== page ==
When an excellent instrument finds an excellent performer who can understand, experiment and extract the best out of it, the result is powerful. Yesterday our lovely Yamaha C5L piano, which is sweetly voiced by our technician to suit our concert room, found a perfect owner. Romanian/British pianist Florian Mitrea demonstrated his artistry and interpretation of Haydn, Debussy and Liszt, all to be admired by the Breinton concert attendees.
Haydn Sonata in E flat major, which Florian said he often liked to start his programmes with, was performed with a compelling technical command and varied tonalities throughout the three movements. There was a contrast between the wizardry movements and still calmness, and the pleasant discipline in playing while never failing to show the sense of playfulness and spontaneity.
A selection of four of Debussy’s Preludes followed. Atmospheric and picturesque, Florian conveyed a beautiful transition from the pianissimo to fortissimo passages and back, its full-bodied expression and chords were much appreciated in La Cathedral Engloutie. Feux d’artifice was three-dimensional, instilling a feeling and sense of distance.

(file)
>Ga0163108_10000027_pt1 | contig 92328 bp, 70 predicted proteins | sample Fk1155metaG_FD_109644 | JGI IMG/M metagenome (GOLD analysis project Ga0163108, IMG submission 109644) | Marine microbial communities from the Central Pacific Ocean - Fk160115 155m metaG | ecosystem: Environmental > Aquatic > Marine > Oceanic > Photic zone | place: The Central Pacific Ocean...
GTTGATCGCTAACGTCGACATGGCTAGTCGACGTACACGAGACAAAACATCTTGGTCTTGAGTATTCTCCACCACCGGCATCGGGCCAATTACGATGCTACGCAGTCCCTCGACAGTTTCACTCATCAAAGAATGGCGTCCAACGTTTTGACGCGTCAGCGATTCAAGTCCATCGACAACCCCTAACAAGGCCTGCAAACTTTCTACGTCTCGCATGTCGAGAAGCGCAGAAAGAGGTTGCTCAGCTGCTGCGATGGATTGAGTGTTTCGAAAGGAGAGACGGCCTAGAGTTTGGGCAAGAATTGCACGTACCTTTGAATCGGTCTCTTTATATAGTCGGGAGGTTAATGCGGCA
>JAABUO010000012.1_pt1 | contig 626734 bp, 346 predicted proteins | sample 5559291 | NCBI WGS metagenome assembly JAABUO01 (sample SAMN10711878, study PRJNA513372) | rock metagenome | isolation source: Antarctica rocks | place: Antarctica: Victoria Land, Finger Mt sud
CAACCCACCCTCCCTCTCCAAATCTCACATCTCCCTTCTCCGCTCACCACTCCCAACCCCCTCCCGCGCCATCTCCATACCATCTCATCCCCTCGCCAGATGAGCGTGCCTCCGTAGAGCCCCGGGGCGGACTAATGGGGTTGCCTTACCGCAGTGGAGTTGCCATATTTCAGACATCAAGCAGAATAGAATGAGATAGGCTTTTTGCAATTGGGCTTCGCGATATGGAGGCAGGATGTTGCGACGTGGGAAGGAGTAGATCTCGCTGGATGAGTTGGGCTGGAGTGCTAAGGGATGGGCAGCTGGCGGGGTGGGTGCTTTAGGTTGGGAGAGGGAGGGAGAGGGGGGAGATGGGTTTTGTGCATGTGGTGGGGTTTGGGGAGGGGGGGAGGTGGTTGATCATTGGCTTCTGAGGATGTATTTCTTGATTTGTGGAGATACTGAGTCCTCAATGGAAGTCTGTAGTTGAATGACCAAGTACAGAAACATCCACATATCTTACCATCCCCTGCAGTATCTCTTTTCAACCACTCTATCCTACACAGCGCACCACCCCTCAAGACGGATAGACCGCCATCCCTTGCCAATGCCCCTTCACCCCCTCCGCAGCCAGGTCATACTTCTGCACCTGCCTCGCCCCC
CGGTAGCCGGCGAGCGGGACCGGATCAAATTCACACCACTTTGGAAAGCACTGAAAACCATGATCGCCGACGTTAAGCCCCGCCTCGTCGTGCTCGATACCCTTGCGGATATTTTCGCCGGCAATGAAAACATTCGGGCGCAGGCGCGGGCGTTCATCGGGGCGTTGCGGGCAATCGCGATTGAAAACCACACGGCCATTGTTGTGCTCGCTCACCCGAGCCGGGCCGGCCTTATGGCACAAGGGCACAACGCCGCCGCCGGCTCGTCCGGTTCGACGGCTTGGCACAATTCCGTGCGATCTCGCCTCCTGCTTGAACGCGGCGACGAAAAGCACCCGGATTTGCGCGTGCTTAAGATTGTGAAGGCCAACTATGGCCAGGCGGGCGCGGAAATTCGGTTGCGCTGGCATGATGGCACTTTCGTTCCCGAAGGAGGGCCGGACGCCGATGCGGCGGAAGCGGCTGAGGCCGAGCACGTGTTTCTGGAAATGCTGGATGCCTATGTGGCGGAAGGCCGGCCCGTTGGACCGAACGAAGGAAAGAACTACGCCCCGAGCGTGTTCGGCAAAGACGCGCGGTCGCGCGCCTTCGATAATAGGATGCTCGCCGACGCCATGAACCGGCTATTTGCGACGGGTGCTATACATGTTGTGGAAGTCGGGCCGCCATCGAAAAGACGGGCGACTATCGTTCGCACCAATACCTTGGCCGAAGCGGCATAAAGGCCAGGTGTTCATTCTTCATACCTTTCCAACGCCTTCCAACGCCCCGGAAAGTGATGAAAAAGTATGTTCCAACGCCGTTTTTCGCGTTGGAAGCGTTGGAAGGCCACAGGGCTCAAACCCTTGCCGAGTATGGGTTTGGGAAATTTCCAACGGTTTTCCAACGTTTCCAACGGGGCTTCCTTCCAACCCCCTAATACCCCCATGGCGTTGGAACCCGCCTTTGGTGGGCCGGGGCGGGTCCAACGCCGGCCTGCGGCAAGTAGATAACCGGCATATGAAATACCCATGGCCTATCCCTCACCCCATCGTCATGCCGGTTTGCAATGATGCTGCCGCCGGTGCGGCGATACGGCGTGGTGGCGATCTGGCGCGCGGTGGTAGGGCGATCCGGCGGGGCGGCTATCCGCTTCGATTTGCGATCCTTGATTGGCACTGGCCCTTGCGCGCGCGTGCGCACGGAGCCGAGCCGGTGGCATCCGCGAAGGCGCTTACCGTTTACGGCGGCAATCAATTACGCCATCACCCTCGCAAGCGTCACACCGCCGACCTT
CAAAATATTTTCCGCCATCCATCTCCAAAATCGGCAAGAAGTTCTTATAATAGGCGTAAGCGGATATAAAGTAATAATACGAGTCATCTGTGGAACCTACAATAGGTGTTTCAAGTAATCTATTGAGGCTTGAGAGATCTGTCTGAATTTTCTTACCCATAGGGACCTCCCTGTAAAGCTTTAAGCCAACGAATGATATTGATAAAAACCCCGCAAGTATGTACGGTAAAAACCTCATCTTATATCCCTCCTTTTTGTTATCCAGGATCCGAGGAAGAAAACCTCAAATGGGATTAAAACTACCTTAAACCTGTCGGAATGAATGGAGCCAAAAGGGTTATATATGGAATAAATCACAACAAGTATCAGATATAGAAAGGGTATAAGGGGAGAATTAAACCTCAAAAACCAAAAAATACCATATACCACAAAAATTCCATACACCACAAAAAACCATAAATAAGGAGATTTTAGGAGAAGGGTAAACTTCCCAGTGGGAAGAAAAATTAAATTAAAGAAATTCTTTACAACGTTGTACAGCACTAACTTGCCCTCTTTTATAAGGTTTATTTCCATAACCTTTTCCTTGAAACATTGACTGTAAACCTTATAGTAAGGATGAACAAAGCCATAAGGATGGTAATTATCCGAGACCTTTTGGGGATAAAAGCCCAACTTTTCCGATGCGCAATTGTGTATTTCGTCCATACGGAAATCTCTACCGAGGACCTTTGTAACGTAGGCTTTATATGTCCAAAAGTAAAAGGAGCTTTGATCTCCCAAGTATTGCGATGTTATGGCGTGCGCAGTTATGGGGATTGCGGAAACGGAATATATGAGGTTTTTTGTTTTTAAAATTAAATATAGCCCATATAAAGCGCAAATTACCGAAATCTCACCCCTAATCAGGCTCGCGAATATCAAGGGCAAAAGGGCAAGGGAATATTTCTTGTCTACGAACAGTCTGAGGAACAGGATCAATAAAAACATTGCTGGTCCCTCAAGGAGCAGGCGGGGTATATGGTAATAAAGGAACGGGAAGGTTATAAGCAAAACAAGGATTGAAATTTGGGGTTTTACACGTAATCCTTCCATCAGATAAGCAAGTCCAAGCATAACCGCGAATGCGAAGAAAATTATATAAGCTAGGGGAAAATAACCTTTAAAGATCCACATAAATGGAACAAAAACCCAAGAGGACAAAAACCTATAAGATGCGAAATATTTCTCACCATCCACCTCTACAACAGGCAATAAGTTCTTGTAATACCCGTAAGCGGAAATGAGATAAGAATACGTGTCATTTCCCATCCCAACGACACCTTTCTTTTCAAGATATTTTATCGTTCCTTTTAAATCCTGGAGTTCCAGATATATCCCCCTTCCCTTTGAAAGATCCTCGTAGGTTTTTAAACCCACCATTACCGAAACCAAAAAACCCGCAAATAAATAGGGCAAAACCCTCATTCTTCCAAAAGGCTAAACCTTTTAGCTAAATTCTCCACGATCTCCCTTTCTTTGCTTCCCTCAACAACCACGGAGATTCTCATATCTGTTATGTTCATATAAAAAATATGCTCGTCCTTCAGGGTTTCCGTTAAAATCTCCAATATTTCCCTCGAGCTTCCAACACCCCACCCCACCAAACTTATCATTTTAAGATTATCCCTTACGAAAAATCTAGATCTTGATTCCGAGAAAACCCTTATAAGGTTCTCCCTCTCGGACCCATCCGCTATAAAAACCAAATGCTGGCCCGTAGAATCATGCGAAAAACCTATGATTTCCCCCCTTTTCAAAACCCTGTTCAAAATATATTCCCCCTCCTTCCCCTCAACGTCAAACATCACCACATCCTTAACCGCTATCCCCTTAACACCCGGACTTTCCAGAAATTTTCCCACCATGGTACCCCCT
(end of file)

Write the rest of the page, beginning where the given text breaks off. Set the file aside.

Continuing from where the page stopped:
From Haydn to Debussy there had been a complete switch in the mood, and then again even a grander dramatic change to Liszt’s Mephisto Waltz. This ferociously devilish piece of music tends to lose pianists’ control and invite panic; when this happens, the performance turns into a competition of “who can play faster and louder”. Florian had a good grip of the piece, kept it cool, and maintained superb precision. Rather than battling his way violently through the technical challenges, he focused on the story-telling side and introduced a rich variety of sound layers and textures. It was wonderful to find some breath-taking poetic moments in this tempestuous work. Powerful but not over-powering, the Mephisto Waltz flourished at its best at Breinton.
When Florian returned for an encore, many (including me) imagined it would be a calm piece such as Chopin’s Nocturne or Schubert’s Impromptu. How wrong we were. Liszt’s Grande Etude de Paganini No. 2 was a complete surprise, albeit a good one which took the audience by storm.